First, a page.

Update 7/20 @ 11:53pm: We have a bug: Please vote and leave your suggestions / feedback at http://lab.msdn.microsoft.com/ProductFeedback/viewFeedback.aspx?FeedbackId=cf3597fc-2acf-43c7-b09f-a7e1dd7474f5 Many thanks ShadowChaser!
Update 7/20 @ 9:20pm: As i mentioned below in the comments, i think the best course of action is to have one of y’all (our customers) report a suggestion via MSDN Product Feedback and let me know what the bug ID is, so everyone can vote. (if i were to raid it, you wouldn’t be able to see it to vote on it). Please either email me and/or leave a comment below with the Bug ID, so i can let everyone know how and where to vote. A big thank you from us multi-mon users!
Last year, I did a very informal survey on how many people out there use Visual Studio on Multi-Monitor displays. Now that we, the blog authors, have control again over how long comments are open, I’ve reopened the comments so you can still leave your feedback. But for now, here are some tips on how we use VS on multi-mon setups in house.
Stretching the VS across dual monitors
Go to a restore state, and stretch VS across dual monitors.
One of the benefits of doing this is to be able to view code in each monitor. You can do a vertical split (Window – New Vertical Tab Group) down the center of the dual monitors. Now you can have code windows on each monitor.
You can also customize the toolbars to place them on which ever monitor you prefer as your primary. Just grab the grip control for the toolbars and drag them over to whichever monitor.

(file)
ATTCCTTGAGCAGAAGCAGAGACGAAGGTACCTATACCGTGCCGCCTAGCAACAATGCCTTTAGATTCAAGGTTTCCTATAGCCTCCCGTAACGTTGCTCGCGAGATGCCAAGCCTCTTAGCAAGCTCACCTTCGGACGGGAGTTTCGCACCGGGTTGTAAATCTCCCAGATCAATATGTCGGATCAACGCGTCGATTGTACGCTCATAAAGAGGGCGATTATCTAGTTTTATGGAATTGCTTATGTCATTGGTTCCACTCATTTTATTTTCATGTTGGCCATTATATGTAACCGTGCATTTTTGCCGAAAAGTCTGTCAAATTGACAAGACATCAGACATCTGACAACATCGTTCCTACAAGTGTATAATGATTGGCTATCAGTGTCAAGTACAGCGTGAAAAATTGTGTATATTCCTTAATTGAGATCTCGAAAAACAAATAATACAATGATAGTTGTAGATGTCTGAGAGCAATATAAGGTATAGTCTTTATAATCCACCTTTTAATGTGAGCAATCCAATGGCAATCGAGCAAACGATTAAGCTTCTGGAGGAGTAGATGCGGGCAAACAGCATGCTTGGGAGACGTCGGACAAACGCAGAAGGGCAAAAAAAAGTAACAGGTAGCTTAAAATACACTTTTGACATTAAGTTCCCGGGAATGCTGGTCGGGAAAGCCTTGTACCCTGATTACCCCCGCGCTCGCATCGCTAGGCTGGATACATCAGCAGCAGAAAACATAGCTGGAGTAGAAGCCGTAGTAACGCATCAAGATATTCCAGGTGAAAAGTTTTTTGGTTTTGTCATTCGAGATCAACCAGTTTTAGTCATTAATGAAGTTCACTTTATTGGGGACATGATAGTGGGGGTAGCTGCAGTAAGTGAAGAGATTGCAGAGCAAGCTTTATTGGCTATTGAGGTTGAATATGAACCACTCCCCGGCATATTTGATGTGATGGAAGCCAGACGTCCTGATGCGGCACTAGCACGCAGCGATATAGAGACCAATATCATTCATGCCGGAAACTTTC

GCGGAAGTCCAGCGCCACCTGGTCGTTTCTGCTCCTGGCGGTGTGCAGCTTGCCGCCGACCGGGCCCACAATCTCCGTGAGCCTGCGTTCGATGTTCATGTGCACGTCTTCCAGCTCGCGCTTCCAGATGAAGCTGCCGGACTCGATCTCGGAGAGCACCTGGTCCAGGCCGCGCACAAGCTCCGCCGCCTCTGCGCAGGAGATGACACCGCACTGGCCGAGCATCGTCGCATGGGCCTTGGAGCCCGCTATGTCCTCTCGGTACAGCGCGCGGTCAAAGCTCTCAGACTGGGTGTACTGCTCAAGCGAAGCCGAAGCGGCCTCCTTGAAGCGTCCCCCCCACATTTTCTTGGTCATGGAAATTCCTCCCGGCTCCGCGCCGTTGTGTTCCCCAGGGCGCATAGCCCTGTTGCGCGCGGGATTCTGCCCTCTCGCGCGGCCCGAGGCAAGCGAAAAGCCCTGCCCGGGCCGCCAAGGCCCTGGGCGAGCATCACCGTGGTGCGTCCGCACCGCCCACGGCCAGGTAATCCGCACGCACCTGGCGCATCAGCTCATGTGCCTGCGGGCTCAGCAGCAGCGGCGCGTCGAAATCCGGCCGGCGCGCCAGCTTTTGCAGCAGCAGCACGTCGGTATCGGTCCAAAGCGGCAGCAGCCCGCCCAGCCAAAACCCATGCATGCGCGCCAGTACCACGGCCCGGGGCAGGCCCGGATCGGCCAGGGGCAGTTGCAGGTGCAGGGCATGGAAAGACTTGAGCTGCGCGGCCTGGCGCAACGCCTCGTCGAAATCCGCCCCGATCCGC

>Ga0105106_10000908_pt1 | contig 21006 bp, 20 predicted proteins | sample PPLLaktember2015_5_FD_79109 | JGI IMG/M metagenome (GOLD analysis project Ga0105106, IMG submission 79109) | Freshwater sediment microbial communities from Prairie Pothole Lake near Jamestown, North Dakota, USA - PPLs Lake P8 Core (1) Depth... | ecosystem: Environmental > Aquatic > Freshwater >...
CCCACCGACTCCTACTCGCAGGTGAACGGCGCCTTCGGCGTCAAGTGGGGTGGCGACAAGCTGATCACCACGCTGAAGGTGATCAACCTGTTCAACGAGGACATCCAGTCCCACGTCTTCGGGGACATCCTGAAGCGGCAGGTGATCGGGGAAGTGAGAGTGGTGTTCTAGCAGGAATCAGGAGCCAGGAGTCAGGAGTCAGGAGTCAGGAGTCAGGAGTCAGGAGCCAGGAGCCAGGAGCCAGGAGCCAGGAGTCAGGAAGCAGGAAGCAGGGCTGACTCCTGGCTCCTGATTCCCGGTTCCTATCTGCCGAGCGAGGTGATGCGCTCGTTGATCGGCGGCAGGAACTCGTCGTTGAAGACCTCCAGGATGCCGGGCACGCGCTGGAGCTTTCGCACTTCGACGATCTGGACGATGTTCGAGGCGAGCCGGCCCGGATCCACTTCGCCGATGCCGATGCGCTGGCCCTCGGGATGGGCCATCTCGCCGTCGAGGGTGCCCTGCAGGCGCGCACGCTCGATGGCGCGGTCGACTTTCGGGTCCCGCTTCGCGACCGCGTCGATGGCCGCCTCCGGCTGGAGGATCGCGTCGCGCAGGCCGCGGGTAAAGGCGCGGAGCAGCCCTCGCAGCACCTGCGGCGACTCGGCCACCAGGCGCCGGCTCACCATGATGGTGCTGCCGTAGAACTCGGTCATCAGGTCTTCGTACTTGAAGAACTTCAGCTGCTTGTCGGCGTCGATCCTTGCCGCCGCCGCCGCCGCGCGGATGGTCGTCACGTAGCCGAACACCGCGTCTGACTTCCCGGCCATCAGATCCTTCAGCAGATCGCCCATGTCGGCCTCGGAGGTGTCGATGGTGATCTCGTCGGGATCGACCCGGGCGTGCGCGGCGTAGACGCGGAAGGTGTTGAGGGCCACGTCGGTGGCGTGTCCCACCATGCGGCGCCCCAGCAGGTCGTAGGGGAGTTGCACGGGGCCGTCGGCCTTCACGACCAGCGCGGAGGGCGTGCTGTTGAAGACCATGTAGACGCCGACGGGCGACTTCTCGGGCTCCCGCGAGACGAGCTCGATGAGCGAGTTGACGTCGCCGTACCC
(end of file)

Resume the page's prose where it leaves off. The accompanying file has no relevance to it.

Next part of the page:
Viewing Debugging Tool Windows on secondary monitor
Whenever I’m debugging, I prefer to have the following tool windows like the Watch Window and Output Window on the secondary monitor, with VS occupying the primary monitor. These tool windows have to be either dockable or floating (floating is what you probably want). Resize these windows to occupy half of the screen. Remember, you can use Tools – Import / Export Settings to save your favorite window layouts. And since these windows only appear during debugging, you don’t have to worry about them occupying your secondary monitor when not in use.
Place External Help on secondary monitor
Dexplore, the Help Viewer, can be placed on the second monitor for a pleasurable help experience.
What other tips should I include in this entry?
Leave a tip as a comment and I’ll update this entry.
Happy Visual Studio’ing!